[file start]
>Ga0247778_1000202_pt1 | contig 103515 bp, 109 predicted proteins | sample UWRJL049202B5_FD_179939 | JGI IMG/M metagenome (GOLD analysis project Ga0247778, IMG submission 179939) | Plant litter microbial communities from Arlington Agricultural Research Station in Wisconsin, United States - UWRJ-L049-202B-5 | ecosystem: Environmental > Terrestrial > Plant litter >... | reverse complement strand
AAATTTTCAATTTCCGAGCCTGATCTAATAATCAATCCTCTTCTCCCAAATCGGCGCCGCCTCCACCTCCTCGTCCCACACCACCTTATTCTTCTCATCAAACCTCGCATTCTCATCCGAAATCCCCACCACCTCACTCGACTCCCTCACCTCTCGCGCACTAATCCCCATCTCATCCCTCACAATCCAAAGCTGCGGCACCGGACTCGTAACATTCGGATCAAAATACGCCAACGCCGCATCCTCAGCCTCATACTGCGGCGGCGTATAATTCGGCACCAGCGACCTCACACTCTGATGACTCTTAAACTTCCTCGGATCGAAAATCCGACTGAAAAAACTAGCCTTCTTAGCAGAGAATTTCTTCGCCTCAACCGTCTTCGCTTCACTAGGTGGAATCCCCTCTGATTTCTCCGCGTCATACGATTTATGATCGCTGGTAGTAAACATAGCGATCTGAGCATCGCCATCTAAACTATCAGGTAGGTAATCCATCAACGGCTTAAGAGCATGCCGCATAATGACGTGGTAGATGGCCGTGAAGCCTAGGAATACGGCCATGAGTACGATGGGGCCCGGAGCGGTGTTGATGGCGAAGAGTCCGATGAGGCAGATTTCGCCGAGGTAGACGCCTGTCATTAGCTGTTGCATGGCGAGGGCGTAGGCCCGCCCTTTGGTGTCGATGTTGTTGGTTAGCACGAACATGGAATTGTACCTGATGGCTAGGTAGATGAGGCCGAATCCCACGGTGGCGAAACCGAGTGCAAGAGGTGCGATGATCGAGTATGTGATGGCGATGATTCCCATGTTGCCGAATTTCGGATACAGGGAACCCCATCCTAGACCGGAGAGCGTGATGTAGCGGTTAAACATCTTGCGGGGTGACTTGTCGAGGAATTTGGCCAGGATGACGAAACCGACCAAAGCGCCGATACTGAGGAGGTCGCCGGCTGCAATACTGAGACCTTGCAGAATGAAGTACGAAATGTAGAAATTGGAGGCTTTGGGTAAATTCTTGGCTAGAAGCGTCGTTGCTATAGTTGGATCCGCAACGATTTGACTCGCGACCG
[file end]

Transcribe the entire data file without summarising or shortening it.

>Ga0247778_1000202_pt1 | contig 103515 bp, 109 predicted proteins | sample UWRJL049202B5_FD_179939 | JGI IMG/M metagenome (GOLD analysis project Ga0247778, IMG submission 179939) | Plant litter microbial communities from Arlington Agricultural Research Station in Wisconsin, United States - UWRJ-L049-202B-5 | ecosystem: Environmental > Terrestrial > Plant litter >... | reverse complement strand
AAATTTTCAATTTCCGAGCCTGATCTAATAATCAATCCTCTTCTCCCAAATCGGCGCCGCCTCCACCTCCTCGTCCCACACCACCTTATTCTTCTCATCAAACCTCGCATTCTCATCCGAAATCCCCACCACCTCACTCGACTCCCTCACCTCTCGCGCACTAATCCCCATCTCATCCCTCACAATCCAAAGCTGCGGCACCGGACTCGTAACATTCGGATCAAAATACGCCAACGCCGCATCCTCAGCCTCATACTGCGGCGGCGTATAATTCGGCACCAGCGACCTCACACTCTGATGACTCTTAAACTTCCTCGGATCGAAAATCCGACTGAAAAAACTAGCCTTCTTAGCAGAGAATTTCTTCGCCTCAACCGTCTTCGCTTCACTAGGTGGAATCCCCTCTGATTTCTCCGCGTCATACGATTTATGATCGCTGGTAGTAAACATAGCGATCTGAGCATCGCCATCTAAACTATCAGGTAGGTAATCCATCAACGGCTTAAGAGCATGCCGCATAATGACGTGGTAGATGGCCGTGAAGCCTAGGAATACGGCCATGAGTACGATGGGGCCCGGAGCGGTGTTGATGGCGAAGAGTCCGATGAGGCAGATTTCGCCGAGGTAGACGCCTGTCATTAGCTGTTGCATGGCGAGGGCGTAGGCCCGCCCTTTGGTGTCGATGTTGTTGGTTAGCACGAACATGGAATTGTACCTGATGGCTAGGTAGATGAGGCCGAATCCCACGGTGGCGAAACCGAGTGCAAGAGGTGCGATGATCGAGTATGTGATGGCGATGATTCCCATGTTGCCGAATTTCGGATACAGGGAACCCCATCCTAGACCGGAGAGCGTGATGTAGCGGTTAAACATCTTGCGGGGTGACTTGTCGAGGAATTTGGCCAGGATGACGAAACCGACCAAAGCGCCGATACTGAGGAGGTCGCCGGCTGCAATACTGAGACCTTGCAGAATGAAGTACGAAATGTAGAAATTGGAGGCTTTGGGTAAATTCTTGGCTAGAAGCGTCGTTGCTATAGTTGGATCCGCAACGATTTGACTCGCGACCG